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- Carex spicata is a species of sedge in the genus Carex
Here's how your plants will look on arrival. All plants are dormant with no leaves or foliage.
Spike Sedge - Carex nadina
Spike Sedge is hardy in zones 2 through 6.
Most sedges grow in wetlands and Arctic and alpine (high mountain) tundra. The majority of garden sedges thrive in moist shade, an environment where grass does not do well. Sedges can thus provide the open, airy, vertical look of ornamental grasses in shade plantings. Plant breeders have created varieties with new growth habits, leaf colors, and markings. Native sedges go well in natural landscape plantings. Sedges can make excellent container plants for patios and terraces.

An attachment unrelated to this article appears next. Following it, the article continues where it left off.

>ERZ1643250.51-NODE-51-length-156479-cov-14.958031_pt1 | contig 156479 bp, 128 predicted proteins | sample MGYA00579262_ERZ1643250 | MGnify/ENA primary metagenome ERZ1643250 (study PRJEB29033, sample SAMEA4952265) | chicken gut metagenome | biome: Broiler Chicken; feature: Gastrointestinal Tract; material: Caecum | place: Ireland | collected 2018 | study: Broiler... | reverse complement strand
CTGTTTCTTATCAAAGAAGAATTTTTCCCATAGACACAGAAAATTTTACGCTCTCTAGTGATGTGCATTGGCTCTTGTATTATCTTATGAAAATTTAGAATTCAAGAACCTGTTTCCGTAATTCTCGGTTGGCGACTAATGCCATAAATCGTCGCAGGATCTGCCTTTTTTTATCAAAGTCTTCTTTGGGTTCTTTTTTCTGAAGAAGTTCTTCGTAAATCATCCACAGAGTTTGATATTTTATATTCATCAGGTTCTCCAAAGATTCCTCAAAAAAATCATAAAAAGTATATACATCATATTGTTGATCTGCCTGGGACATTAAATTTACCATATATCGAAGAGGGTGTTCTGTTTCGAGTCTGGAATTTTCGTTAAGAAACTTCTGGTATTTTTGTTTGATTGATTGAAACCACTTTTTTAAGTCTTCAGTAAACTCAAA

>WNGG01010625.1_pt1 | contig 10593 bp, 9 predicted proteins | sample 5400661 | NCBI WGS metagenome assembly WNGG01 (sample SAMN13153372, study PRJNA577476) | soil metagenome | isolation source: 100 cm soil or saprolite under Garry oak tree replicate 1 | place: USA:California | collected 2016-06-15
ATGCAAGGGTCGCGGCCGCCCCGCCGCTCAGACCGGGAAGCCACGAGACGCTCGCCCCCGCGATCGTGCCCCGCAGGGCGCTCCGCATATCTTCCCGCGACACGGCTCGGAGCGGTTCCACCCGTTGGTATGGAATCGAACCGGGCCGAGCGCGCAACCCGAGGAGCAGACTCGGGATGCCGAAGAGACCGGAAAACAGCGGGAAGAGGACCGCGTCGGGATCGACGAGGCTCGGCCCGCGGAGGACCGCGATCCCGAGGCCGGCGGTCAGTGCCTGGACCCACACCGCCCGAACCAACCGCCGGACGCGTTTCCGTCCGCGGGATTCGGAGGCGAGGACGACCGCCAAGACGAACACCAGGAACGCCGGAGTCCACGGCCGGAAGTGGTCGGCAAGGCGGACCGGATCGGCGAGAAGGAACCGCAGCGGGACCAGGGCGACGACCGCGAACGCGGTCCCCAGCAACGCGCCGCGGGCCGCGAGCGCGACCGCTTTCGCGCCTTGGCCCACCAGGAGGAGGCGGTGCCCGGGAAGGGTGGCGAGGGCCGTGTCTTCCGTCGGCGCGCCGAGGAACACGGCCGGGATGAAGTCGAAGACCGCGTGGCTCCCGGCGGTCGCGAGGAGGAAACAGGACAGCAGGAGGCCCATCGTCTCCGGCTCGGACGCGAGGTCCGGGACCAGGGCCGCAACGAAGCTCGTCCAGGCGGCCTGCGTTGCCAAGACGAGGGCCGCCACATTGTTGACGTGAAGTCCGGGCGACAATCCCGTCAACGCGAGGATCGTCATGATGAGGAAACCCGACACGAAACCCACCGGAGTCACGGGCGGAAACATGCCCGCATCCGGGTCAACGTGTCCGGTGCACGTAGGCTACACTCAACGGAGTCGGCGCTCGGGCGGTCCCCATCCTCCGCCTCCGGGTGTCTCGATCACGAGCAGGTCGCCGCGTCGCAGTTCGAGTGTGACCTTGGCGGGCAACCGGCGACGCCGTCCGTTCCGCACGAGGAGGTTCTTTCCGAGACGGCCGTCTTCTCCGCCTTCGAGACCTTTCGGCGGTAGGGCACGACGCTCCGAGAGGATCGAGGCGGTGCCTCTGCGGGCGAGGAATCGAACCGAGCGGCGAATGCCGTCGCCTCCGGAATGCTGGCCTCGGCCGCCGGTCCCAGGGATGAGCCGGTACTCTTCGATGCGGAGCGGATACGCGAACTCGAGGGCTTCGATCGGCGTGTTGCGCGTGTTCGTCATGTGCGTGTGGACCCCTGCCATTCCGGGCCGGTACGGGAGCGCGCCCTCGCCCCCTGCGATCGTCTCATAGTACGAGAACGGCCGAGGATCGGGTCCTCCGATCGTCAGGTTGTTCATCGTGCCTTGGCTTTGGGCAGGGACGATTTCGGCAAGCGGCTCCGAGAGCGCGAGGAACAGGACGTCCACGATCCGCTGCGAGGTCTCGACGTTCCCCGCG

Spike Sedge is native to the mountainous areas of the western US and Pacific Northwest, Alaska, and Canada in hardiness zones 2 to 6. Unlike most other sedges, it prefers sun and dry sandy soil. It grows naturally in areas with limestone outcroppings, making it suitable for rock gardens with limestone ledge or boulders. It prefers rich soil (pH > 7.2). It grows 1 to 3 feet tall with fibrous roots. In hot areas, it may go dormant during the summer.
Spike Sedge are easy to maintain.
Sedges are easy to maintain as long as they have enough water. They seldom need fertilizer. Deer and rabbits leave them alone, and they have few pests or diseases. When plants look tattered, they can be cut back by about 1/3. Divide if the center starts to die out. Seeds or division can propagate sedges.